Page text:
Heritage, Traditions and Beliefs Essay

Custom Student Mr. Teacher ENG 1001-04 1 November 2016

Heritage, Traditions and Beliefs

All around us, there are different cultures, races, and ways of life that we interact with. Even with all of the differences, we still somehow manage to live in harmony with each other. If we think about it, we all live in one place; Earth. There are different perspectives and stories as to how it came about. These stories about the earth’s origin also reflect the different heritages, traditions, and beliefs that we see around us. The stories from the Native Americans, Africans, Mayan civilization, scientific origins of life and the book of genesis from the bible will be discussed in this essay.

The Native Americans, called Navajo believe in the power of the Wind. They believed that life came from the wind. The breath that comes from our mouths gives us life. When the wind stops to blow, our life ends and we die. The Navajo also believes that their ancestors are always with them. The presence of wind trail on their fingertips shows them their ancestors. They believe that every living and non-living things are connected with the power of the wind.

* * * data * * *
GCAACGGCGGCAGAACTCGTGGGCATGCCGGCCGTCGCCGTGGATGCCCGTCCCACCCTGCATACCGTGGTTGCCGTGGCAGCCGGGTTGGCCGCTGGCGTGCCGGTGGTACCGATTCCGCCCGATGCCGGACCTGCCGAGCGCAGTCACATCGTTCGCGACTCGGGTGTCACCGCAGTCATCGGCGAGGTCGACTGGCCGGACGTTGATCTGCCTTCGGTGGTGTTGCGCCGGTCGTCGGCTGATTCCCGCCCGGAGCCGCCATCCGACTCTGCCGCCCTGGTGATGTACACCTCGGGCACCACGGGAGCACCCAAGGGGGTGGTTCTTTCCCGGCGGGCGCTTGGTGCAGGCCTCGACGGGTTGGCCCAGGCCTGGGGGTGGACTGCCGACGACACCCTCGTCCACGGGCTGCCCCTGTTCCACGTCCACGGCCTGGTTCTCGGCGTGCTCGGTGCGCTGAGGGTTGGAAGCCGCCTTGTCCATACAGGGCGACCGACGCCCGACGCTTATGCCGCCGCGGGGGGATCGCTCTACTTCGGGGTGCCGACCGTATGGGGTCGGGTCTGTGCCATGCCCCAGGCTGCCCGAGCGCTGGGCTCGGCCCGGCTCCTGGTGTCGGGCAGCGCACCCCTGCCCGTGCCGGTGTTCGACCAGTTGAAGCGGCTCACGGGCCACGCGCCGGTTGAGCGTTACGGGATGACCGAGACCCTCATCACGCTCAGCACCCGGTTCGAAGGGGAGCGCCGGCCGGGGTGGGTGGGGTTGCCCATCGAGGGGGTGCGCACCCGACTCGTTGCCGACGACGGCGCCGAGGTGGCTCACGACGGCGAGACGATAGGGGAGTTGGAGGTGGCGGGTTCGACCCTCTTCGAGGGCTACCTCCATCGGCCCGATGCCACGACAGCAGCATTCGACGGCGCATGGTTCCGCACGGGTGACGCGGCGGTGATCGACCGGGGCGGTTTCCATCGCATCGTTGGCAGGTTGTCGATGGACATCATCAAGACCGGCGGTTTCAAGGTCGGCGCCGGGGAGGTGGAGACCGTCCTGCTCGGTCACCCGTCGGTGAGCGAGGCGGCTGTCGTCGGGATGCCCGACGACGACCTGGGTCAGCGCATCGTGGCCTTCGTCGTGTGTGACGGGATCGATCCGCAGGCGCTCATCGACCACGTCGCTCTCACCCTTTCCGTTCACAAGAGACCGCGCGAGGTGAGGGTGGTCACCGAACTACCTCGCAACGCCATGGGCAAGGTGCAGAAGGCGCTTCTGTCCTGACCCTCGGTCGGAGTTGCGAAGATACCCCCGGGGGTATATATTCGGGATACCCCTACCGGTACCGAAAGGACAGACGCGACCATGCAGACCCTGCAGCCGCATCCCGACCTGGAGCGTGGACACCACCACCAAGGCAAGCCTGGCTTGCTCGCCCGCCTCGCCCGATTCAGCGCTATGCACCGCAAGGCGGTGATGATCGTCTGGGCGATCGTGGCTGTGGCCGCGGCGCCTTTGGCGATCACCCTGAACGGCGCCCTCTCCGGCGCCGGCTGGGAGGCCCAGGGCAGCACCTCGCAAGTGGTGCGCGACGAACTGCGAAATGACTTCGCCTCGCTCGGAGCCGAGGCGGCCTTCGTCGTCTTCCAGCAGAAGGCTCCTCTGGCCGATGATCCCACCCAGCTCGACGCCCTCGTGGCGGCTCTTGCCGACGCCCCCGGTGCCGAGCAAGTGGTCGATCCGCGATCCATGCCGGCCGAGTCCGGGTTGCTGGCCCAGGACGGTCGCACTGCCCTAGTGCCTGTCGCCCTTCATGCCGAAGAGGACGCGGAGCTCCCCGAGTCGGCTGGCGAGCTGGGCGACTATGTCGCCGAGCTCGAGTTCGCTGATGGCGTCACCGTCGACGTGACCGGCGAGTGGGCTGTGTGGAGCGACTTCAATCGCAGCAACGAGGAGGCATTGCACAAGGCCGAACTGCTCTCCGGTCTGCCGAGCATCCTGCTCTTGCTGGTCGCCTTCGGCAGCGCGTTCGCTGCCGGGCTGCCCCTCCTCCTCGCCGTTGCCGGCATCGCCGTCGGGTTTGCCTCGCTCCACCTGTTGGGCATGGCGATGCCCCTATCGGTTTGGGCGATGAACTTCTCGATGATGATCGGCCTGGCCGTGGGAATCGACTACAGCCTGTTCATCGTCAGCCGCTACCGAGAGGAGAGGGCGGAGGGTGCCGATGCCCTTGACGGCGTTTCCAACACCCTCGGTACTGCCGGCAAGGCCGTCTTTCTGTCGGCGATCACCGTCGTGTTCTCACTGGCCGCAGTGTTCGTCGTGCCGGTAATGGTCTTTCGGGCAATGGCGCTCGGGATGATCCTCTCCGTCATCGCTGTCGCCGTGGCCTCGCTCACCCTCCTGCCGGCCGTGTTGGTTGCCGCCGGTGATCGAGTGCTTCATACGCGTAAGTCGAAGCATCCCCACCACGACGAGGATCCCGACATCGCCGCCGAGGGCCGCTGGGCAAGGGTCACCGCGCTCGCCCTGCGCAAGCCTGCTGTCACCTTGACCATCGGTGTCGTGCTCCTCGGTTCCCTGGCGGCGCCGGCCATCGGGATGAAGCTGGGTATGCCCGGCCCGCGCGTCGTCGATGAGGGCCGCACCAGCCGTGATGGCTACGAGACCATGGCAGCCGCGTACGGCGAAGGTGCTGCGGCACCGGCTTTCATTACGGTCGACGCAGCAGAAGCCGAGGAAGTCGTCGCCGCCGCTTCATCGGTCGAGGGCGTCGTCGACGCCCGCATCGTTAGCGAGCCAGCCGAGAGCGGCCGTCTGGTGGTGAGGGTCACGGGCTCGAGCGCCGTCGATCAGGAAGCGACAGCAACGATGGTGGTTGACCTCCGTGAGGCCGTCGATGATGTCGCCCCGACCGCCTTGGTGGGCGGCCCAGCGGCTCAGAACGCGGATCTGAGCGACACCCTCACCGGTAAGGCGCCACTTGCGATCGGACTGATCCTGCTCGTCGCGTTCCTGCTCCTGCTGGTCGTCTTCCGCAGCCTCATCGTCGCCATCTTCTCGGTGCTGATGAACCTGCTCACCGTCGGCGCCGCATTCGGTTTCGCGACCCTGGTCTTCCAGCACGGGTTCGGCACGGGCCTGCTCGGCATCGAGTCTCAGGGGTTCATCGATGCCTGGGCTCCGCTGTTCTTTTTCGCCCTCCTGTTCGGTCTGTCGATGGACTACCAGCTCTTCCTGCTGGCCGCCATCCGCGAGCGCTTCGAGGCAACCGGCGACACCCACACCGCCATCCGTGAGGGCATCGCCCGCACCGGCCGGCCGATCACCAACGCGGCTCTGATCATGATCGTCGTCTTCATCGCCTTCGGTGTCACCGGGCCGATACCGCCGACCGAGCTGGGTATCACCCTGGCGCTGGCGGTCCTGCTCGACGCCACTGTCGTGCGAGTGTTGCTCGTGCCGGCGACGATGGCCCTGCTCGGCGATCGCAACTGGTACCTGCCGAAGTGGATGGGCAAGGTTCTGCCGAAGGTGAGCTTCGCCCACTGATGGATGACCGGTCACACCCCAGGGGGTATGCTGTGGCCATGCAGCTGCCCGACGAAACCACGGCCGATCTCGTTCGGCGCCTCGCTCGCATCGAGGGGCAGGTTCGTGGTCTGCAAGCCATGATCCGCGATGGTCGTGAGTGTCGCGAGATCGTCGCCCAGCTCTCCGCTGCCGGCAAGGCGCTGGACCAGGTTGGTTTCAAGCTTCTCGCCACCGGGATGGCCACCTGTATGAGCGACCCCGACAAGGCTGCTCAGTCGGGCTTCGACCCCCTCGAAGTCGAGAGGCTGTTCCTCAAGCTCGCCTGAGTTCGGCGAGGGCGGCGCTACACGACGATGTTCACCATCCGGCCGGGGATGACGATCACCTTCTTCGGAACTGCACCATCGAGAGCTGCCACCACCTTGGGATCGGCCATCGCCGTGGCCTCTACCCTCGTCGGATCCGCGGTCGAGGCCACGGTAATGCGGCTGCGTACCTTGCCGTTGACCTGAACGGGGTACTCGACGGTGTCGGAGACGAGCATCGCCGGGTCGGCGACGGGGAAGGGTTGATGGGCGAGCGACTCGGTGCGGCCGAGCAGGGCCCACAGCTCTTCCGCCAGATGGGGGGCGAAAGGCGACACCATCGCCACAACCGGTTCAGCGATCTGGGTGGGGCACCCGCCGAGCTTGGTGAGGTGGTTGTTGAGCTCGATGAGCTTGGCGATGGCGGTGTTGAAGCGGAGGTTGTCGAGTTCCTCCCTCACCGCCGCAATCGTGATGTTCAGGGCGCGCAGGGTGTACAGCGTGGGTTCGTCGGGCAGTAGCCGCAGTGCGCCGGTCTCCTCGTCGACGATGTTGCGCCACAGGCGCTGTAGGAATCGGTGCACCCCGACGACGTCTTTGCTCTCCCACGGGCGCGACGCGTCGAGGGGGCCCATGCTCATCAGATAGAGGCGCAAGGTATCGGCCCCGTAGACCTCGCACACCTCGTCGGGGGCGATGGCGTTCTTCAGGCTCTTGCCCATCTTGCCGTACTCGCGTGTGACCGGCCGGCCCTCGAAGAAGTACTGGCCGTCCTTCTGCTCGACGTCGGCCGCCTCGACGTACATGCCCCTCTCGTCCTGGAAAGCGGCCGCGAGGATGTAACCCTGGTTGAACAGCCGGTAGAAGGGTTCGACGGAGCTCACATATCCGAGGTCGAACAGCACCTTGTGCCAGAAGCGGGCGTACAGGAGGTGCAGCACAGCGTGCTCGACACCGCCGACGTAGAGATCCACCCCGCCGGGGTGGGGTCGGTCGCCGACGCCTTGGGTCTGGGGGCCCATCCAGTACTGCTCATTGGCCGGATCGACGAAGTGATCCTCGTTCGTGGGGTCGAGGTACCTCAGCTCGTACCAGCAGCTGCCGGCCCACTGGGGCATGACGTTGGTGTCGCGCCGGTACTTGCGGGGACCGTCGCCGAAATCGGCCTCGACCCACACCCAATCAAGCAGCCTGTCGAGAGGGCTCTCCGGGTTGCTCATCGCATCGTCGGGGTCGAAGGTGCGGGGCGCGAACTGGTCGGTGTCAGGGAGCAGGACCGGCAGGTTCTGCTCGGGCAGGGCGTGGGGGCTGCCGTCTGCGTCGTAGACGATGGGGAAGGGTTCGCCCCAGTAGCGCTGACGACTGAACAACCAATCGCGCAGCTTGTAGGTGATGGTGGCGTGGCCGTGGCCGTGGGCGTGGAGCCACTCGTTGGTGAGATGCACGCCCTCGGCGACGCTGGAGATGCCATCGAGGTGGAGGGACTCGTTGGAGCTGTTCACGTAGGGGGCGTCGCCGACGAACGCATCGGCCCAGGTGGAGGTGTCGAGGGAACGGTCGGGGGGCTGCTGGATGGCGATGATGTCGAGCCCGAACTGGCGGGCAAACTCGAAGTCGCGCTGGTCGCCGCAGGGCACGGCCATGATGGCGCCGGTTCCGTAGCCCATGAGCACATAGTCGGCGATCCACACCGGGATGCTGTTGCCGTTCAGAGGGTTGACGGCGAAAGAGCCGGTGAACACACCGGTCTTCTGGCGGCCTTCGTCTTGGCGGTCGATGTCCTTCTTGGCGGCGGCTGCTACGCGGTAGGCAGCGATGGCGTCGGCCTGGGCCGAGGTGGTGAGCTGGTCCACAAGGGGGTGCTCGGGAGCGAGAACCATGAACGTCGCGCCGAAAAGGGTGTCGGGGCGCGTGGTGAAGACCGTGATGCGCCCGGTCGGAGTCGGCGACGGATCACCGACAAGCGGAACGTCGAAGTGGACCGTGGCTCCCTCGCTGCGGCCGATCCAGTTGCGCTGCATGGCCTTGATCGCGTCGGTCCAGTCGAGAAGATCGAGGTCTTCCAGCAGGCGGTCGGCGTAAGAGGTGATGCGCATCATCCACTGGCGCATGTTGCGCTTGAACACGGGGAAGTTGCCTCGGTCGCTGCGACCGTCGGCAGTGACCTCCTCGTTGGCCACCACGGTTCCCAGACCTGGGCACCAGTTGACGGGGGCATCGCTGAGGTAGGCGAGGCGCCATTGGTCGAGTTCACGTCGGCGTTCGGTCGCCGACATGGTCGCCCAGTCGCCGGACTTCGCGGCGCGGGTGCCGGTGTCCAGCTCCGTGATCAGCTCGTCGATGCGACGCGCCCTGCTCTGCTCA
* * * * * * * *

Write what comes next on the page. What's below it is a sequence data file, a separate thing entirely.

The Africans, specifically from the tribe of Yoruba, the people of Nigeria, Togo, and Benin, believe in the supreme being, Olorun and his assistants, Orishas, heavenly entities. David A. Anderson wrote this story. The story started with Oluron with orishas living in the sky in a baobab tree. Oluron being a great being allows the orishas to roam around. Obatala, a curious orisha, left the baobab tree and found a vast empty ocean below the mist. Obatala asked Olorun for permission to go down to the vast ocean and make something solid in the waters below. Olorun allowed Obatala’s request. Before starting his journey, Obatala asked for the help of Orunmila, the orisha seer. She advised Obatala to prepare the following things for his journey; a chain of gold, sand, palm nuts, maize, and a sacred egg, which carries the personalities of all the orishas. So Obatala hooked the chain of gold to the sky and climbed down to the vast empty ocean.

He went down for seven days and when he reached the end, he waited for the advice of Orunmila to pour the sand into the water. A vast land was formed from the water. Obatala was still unsure of what to do. The sacred egg, which he hid inside his clothes near his heart hatched as Obatala’s heart pounded stronger. The Sankofa, a bird bearing the spirits of all the orishas, came out. As it flew around the solidified land, it formed dunes, hills, and lowlands. Eventually, Obatala released the chain and walked in the land that he named “Ife”. As Obatala explored the land, he scattered the seeds that he brought with him and so plants started to grow. Obatala made images of him out of clay and he was pleased. Olorun, being pleased with what Obatala did, made a fireball for the clay to be cooked and Olorun’s breath brought life to the figures.